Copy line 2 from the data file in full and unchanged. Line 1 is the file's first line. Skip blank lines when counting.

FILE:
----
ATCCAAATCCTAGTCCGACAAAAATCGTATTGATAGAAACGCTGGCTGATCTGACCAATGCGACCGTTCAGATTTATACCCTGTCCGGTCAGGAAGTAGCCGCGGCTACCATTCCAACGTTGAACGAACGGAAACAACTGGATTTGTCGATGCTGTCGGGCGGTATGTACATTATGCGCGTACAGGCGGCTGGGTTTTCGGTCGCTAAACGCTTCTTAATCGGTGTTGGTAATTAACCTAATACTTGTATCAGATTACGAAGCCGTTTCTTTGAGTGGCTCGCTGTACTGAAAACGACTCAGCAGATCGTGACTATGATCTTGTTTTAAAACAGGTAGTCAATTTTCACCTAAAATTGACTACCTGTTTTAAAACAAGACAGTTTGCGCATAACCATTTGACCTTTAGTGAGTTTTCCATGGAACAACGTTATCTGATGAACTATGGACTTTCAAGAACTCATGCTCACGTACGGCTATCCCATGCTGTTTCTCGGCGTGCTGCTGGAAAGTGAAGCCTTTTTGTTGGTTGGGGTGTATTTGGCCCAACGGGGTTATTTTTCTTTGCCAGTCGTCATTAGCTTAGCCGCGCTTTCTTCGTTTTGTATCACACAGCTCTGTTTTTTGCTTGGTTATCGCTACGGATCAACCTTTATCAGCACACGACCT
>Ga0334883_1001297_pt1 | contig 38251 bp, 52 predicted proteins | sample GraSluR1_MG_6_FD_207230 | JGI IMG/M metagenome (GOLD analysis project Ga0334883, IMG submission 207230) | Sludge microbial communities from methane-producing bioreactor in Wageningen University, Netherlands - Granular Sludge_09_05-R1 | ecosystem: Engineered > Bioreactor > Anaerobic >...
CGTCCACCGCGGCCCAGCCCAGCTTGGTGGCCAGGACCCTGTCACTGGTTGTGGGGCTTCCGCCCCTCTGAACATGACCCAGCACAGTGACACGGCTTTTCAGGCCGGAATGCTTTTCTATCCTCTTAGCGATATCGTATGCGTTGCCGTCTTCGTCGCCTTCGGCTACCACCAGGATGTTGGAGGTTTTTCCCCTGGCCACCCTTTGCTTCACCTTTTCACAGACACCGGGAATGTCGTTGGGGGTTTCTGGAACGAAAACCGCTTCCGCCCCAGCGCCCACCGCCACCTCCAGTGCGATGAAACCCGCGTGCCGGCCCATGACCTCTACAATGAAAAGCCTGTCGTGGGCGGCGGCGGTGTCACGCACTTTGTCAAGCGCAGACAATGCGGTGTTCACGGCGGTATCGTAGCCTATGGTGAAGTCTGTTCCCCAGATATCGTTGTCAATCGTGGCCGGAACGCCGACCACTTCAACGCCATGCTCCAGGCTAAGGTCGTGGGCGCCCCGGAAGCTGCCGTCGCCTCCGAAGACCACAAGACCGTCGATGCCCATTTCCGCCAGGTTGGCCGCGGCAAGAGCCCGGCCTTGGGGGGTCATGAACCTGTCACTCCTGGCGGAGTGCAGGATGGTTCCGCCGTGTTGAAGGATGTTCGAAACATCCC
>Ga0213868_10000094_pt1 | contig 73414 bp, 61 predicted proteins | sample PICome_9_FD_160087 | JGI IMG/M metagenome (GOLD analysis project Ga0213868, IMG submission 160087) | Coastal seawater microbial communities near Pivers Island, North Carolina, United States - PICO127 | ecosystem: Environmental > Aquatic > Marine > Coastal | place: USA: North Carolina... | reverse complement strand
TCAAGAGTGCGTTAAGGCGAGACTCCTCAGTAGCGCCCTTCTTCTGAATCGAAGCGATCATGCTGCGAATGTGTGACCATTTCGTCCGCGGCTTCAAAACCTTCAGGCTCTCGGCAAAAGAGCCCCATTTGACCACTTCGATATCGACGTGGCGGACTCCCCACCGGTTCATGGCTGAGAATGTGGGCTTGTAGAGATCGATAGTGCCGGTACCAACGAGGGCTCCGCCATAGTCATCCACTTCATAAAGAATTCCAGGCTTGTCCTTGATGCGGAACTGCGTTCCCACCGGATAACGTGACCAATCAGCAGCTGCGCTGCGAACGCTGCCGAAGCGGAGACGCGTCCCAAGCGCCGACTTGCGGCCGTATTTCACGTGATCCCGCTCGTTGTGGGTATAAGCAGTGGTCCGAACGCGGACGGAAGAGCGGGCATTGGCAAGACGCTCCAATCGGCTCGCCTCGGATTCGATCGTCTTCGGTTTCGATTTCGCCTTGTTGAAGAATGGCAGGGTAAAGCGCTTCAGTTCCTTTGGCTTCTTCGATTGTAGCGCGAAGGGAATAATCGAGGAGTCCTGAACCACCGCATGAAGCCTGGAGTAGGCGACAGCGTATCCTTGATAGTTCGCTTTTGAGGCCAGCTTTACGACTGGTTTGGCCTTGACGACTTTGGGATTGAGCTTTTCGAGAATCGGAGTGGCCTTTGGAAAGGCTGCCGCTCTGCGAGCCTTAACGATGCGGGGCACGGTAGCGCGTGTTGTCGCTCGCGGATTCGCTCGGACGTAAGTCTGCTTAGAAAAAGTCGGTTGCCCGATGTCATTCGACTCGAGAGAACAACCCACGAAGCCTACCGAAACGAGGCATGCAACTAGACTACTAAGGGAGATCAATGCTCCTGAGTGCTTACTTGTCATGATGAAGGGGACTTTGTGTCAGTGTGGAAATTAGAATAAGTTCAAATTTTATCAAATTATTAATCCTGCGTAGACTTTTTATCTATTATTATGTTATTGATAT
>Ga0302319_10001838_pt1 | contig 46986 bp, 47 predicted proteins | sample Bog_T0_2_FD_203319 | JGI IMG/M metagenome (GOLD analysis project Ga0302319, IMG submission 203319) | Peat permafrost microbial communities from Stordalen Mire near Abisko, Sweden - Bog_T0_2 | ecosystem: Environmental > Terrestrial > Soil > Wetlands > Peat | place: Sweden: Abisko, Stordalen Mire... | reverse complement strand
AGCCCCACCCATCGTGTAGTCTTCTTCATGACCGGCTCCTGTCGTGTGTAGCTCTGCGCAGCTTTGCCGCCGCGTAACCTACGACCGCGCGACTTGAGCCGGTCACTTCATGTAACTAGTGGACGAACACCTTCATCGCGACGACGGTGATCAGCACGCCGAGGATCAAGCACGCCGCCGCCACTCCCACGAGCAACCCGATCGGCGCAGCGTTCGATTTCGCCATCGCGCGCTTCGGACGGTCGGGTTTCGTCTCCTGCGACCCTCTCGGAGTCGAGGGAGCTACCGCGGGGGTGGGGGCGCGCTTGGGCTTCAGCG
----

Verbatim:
>Ga0334883_1001297_pt1 | contig 38251 bp, 52 predicted proteins | sample GraSluR1_MG_6_FD_207230 | JGI IMG/M metagenome (GOLD analysis project Ga0334883, IMG submission 207230) | Sludge microbial communities from methane-producing bioreactor in Wageningen University, Netherlands - Granular Sludge_09_05-R1 | ecosystem: Engineered > Bioreactor > Anaerobic >...